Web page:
Presentation on theme: " How do I identify cause and effect relationships? How do I identify cause and effect in text structures? How does cause and effect help us understand."— Presentation transcript:
How do I identify cause and effect relationships? How do I identify cause and effect in text structures? How does cause and effect help us understand text?
There is a reason for everything that happens. What happens is called the effect. Why it happens is called the cause. To find the cause, ask yourself, “What happened first?” To find the effect, ask yourself, “What happened second?” Tim forgot his math book, so he was unable to complete his homework. What happened first? Tim forgot his math book What happened second? he was unable to complete his homework
There can be more than one cause and effect: The girl studied and got help from a tutor, so she did well on the test. The girl studied (cause) got help from a tutor (cause) she did well on the test (effect) The heat from the sun caused the snow to melt and puddles to form on the ground. The heat from the sun (cause) snow to melt (effect) puddles to form on the ground (effect)
In real life the cause always comes first. In writing, the author may sometimes tell the cause first or the effect first. The boy was grounded (effect) because he did not do his homework (cause). Erin’s car had a flat tire (cause), so she called a tow truck (effect).
Cause and Effect Relationships can be directly stated (explicit) or you must read between the lines (implied). The discovery of life in other solar systems (cause) would change the way we see our place in the universe. (effect).
because because of cause consequently effect effect of for this reason if…then… due so since accordingly nevertheless therefore thus may be due to
Since I dropped my fork, I had to get a new one. I shut my finger in the car door, so I had to go to the doctor and get x-rays. She had lots of free time, consequently she spent the day reading a book. Due to many stores being close together, people choose to shop at a mall.
When the light said “Walk”, the man crossed the street. The player was angry so he yelled at the referee. Hannah’s desire to visit Paris motivated her to master French. A person’s heart rate will accelerate during a workout. Because Sam’s sister was sad, he tried to cheer her up.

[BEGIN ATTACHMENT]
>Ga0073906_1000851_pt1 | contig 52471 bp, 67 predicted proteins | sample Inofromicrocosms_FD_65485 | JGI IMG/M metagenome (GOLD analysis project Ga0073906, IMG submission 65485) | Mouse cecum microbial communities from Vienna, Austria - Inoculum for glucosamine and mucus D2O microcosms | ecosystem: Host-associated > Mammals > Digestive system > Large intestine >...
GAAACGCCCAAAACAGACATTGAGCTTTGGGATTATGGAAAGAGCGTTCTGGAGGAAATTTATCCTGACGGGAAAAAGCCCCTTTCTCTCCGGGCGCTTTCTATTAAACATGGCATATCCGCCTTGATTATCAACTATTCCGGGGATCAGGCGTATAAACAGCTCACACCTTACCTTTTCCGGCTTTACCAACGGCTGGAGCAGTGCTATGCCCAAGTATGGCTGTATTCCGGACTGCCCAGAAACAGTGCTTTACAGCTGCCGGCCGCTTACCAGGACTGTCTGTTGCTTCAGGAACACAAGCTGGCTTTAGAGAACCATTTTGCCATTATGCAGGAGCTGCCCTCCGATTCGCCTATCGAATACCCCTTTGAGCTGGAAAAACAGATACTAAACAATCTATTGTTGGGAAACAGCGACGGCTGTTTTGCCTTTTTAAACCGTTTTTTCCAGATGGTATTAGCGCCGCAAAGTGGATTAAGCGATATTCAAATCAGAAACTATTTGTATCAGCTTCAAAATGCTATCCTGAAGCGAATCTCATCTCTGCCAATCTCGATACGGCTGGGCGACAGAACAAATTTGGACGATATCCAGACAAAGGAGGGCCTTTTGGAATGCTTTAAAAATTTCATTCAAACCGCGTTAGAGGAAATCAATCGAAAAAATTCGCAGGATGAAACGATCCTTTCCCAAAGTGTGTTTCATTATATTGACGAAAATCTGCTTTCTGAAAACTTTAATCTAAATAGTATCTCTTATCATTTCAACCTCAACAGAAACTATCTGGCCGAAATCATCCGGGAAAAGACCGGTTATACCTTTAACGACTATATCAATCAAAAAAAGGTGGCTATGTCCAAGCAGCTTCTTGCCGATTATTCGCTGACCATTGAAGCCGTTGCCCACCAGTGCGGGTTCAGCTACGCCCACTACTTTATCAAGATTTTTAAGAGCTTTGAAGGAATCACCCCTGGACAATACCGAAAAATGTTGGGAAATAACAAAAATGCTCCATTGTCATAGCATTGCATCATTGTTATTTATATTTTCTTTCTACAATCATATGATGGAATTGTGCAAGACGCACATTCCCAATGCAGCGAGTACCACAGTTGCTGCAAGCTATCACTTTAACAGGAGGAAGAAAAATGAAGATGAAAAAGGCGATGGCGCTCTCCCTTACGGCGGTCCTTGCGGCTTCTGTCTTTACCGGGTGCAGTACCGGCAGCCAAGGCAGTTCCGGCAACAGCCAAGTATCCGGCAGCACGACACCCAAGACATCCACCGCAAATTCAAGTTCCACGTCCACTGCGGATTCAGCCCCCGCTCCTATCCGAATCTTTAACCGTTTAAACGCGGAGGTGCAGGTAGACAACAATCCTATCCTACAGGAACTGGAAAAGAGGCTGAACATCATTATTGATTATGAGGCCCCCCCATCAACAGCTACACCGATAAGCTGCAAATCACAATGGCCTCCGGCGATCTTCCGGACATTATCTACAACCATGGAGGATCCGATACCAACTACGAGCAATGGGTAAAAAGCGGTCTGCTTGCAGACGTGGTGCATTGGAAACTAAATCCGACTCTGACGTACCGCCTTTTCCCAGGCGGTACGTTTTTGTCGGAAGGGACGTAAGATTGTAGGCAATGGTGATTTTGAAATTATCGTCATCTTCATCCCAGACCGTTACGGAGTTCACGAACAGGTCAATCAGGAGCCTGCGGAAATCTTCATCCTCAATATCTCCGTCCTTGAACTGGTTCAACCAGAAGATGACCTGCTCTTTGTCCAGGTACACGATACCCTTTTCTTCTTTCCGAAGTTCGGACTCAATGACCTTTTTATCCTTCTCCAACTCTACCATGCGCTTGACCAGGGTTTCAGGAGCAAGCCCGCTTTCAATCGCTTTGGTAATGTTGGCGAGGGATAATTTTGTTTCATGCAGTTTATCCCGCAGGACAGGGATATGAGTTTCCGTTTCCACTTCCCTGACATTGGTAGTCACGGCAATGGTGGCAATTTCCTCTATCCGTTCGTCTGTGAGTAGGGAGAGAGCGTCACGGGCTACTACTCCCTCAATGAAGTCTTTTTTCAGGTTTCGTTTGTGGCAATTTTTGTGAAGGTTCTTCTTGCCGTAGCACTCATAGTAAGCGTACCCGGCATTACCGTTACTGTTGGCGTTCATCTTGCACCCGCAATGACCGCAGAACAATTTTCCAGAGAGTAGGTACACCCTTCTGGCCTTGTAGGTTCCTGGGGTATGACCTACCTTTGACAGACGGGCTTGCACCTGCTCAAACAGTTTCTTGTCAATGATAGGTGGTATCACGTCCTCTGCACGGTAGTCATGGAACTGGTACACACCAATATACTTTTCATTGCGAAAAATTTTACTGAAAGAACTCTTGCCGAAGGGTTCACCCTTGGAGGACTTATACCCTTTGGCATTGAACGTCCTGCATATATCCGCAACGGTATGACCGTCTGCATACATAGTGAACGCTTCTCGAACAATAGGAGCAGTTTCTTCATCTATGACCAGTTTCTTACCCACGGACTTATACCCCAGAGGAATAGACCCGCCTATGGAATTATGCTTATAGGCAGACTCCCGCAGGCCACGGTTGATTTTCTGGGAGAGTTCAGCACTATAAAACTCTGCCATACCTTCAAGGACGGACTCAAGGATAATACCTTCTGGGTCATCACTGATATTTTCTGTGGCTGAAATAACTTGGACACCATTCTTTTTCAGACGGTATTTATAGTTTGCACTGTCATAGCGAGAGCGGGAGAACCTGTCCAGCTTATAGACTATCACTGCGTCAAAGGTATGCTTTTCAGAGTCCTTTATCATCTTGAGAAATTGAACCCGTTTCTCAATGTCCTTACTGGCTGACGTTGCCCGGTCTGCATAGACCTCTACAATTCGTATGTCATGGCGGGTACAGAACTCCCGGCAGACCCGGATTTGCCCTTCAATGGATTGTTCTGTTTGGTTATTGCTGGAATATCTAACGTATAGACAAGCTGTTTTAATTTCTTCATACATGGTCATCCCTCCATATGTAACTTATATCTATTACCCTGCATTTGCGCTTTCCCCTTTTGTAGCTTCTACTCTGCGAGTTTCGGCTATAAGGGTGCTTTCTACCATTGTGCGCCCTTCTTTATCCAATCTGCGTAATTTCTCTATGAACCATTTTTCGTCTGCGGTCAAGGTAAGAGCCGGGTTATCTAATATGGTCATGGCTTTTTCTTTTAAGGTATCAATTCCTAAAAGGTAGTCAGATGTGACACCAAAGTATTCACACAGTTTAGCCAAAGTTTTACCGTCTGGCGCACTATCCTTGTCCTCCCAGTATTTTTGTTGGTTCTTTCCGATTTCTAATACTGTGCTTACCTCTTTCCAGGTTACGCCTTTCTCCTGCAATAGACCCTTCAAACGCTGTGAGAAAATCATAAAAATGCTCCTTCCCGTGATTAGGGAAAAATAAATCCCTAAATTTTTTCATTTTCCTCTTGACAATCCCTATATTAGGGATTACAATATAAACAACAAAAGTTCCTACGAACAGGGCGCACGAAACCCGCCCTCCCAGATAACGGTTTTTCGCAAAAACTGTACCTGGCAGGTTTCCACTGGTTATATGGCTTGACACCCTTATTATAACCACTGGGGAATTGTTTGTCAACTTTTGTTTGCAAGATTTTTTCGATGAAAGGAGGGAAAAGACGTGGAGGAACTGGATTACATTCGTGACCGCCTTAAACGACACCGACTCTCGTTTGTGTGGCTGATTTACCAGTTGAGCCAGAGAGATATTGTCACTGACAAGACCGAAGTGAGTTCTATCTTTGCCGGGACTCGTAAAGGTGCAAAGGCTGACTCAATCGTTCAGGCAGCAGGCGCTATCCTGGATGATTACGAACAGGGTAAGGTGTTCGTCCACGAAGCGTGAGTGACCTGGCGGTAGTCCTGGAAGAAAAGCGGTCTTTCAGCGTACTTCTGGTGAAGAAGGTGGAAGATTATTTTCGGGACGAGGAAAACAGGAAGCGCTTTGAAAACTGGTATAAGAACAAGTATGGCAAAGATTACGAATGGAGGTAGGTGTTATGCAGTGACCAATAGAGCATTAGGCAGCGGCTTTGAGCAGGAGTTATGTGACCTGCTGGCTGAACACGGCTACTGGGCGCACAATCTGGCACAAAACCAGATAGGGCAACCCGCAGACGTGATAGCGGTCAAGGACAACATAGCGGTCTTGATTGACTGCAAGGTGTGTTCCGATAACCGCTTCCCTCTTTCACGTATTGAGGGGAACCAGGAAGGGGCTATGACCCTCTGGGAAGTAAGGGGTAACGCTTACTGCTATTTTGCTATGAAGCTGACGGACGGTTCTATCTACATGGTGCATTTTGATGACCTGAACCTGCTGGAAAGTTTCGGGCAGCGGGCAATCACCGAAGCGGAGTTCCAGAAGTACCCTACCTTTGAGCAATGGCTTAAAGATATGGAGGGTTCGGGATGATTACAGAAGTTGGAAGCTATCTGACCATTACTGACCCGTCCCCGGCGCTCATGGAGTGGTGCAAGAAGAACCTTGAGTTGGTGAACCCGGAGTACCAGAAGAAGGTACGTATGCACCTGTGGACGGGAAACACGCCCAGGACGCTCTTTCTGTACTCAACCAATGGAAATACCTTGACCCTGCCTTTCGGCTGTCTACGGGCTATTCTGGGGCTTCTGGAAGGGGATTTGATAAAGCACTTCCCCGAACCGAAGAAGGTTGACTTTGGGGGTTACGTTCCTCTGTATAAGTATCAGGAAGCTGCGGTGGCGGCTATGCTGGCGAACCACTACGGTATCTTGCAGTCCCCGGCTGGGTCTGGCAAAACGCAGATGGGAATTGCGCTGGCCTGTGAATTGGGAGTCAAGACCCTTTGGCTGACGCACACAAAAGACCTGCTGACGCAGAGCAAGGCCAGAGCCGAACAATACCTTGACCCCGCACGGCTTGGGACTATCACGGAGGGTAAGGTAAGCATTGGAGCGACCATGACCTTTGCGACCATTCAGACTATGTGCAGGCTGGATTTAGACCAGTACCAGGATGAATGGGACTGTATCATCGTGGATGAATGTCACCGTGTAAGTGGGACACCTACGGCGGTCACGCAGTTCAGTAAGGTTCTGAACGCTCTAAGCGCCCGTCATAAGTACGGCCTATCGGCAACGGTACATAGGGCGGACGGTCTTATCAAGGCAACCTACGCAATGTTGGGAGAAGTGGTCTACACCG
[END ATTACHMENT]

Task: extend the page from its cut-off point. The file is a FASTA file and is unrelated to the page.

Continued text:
Bryan had just finished painting a chair for his grandmother. He stepped back to admire his work and saw a few spots that he missed. Bryan stepped forward to touch up the spots. But Bryan wasn’t watching where he was going. He stepped right into the can of paint. What was the effect of Bryan stepping back to admire his work? What was the result of Bryan stepping forward to touch up his spots? Let’s “Kick It Up a Notch”
On August 6, 1944, an atomic bomb was dropped on Hiroshima, Japan. The United States dropped this bomb in order to end World War II. It was a long war. America entered the war on December 7, 1941, when Japan bombed Pearl Harbor, Hawaii. The atomic bomb immediately killed 100,000 people, and another 100,000 died from the aftereffects. The dropping of second atomic bomb on Nagasaki three days later forced Japan to surrender. Today, a large number of Japanese citizens suffer from cancer because of the radiation from the bomb. What caused the United States do drop an atomic bomb on Hiroshima, Japan? What was the effect of the United States dropping the second atomic bomb? What effects did the dropping of the bombs have on the citizens of Hiroshima and Nagasaki?
Nitrogen is a gas that makes up about 78 percent of Earth’s atmosphere. Nitrogen is very important for our Earth. Bacteria remove nitrogen from the air and add it to the soil. Plants use the nitrogen. Then animals take it in by eating the plants. When plants and animals die, nitrogen is released and returned to the air. Then the cycle starts over again when bacteria remove the nitrogen from the air. What is the effect of bacteria removing nitrogen from the air and adding it to the soil? What causes nitrogen to be released into the air?
You now have the ability to unlock Cause and Effect Relationships.